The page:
Profile picture for user1155188

do you carpet the hallway if stairs are not?

I am carpeting two bedrooms on my second floor. The stairs and the first floor is all to be refinished hardwood. I have heard conflicting advice on the upstairs hallway. To carpet or not to carpet?
  Flag content
Close
Report a Problem

Please enter a valid email address.

Close
Content flagged

We will review this content. Thanks for helping make the site more useful to everyone. To learn more, read Zillow's Good Neighbor Policy.

Close
We're Sorry
This service is temporarily unavailable. Please come back later and try again.
April 20 - Lower Lawrenceville
We think we've answered this question for you!
  • Be a Good Neighbor. Be respectful and on-topic. No spam or self-promotion! See our Good Neighbor Policy.
 
 

Answers (6)

Profile picture for BungalowMo
If you will be selling.....

EXCELLENT advice by themorrigan20!

When I bought my place, it needed the electrical upgraded, the metal roof needed a scrape, prime & repaint too.  I got the seller to pay both of these & my closing costs.

I got estimates & chose my contractors.  At closing, the seller had checks for the electrician, the roofer & the closing costs.  All work & any issues afterwards were between myself & the folks I hired.  It's a win/win situation.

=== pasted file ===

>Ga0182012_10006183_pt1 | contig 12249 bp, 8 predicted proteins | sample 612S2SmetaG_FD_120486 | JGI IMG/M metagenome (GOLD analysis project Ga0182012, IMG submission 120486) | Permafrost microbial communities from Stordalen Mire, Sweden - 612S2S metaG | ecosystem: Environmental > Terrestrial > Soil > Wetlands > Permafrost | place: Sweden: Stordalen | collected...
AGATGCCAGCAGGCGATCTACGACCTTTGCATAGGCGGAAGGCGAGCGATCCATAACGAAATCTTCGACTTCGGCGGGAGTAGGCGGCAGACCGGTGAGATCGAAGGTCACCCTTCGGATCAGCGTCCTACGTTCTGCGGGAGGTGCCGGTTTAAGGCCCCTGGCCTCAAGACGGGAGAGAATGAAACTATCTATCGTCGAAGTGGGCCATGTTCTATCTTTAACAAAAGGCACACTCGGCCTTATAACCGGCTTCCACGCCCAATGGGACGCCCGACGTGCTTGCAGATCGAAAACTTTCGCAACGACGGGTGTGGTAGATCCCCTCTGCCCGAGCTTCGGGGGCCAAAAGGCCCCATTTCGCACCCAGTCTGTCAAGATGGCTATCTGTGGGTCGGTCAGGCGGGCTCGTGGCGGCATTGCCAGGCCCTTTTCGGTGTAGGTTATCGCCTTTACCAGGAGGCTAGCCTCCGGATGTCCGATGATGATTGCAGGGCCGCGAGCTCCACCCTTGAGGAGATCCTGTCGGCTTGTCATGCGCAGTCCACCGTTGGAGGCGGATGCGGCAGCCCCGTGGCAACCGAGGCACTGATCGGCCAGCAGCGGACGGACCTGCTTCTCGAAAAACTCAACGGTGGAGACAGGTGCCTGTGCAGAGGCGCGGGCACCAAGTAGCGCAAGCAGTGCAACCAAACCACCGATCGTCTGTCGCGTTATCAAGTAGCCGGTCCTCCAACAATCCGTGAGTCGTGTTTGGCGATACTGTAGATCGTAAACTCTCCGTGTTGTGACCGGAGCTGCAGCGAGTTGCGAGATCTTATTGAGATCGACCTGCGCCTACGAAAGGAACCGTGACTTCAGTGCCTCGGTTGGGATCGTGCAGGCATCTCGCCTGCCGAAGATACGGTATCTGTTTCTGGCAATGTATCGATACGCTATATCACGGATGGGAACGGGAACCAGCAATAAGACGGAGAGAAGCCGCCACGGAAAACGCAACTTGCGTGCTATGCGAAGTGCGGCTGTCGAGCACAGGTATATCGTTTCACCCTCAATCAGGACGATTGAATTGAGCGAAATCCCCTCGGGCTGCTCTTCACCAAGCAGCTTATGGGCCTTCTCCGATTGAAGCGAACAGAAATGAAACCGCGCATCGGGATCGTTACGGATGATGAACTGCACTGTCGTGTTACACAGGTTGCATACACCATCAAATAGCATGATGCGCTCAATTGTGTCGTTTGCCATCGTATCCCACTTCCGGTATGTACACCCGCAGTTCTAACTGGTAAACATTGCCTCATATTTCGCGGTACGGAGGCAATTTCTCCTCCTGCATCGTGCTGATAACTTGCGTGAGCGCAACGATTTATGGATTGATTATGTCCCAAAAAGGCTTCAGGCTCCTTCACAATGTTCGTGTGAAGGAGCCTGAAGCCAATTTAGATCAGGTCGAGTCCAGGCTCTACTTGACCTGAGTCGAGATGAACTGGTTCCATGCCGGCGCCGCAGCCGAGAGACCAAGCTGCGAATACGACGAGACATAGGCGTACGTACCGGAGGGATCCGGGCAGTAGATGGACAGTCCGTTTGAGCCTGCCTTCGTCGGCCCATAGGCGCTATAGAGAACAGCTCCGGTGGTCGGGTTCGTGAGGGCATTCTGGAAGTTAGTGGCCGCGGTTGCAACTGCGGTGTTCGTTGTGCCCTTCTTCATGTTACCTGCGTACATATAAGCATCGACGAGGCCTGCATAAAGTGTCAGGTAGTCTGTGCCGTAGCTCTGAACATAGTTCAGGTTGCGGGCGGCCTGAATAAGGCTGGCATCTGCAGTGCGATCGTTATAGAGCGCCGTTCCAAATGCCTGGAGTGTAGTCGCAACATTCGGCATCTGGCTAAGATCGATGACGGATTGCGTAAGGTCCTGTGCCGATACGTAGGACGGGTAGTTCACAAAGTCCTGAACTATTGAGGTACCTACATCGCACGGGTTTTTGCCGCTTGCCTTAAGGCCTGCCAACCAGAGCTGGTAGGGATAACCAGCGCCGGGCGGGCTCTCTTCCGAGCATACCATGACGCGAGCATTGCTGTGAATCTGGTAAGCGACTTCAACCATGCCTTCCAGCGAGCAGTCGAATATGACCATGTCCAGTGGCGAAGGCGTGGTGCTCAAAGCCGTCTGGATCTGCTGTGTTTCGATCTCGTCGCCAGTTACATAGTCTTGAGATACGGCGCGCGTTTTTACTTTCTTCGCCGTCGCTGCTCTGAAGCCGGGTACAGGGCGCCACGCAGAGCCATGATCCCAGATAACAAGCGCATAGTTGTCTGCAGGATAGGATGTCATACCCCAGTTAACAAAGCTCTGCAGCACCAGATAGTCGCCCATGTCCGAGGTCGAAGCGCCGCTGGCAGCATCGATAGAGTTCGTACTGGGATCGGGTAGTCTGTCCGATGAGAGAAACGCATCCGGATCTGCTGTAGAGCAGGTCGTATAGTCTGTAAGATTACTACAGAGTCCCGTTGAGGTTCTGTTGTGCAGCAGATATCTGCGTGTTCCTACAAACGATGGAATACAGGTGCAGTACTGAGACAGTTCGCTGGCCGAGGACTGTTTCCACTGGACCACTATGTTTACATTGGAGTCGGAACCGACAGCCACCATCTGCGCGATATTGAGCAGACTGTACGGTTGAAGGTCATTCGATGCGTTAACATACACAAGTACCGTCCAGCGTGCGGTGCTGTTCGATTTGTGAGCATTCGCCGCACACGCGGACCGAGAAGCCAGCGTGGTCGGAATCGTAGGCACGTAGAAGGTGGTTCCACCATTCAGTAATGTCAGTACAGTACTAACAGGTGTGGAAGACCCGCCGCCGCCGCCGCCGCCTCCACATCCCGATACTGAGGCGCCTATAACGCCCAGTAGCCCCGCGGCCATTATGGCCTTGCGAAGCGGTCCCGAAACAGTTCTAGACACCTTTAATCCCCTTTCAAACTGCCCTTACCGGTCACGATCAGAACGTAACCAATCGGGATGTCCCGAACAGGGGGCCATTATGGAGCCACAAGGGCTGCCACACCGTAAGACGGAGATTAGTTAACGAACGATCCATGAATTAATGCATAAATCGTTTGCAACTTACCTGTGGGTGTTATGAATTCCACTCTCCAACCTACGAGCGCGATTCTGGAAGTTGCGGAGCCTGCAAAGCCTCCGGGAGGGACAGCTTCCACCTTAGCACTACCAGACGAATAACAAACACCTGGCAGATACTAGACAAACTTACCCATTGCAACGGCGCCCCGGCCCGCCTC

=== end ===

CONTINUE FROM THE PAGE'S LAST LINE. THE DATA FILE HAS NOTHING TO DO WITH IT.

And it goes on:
Also...one of the key points in my decision to buy were the wonderful 100 yo hardwood floors!  Gorgeous!
  Flag content
Close
Report a Problem

Please enter a valid email address.

Close
Content flagged

We will review this content. Thanks for helping make the site more useful to everyone. To learn more, read Zillow's Good Neighbor Policy.

Close
We're Sorry
This service is temporarily unavailable. Please come back later and try again.
April 30
Agree with previous contributors. You may try to visualize your home by reviewing pictures online. It may be overkill but you could try home design apps online to visualize the looks. An example I found online is at http://freshome.com/2010/08/18/10-best-free-online-virtual-room-programs-and-tools/#
 
  Flag content
Close
Report a Problem

Please enter a valid email address.

Close
Content flagged

We will review this content. Thanks for helping make the site more useful to everyone. To learn more, read Zillow's Good Neighbor Policy.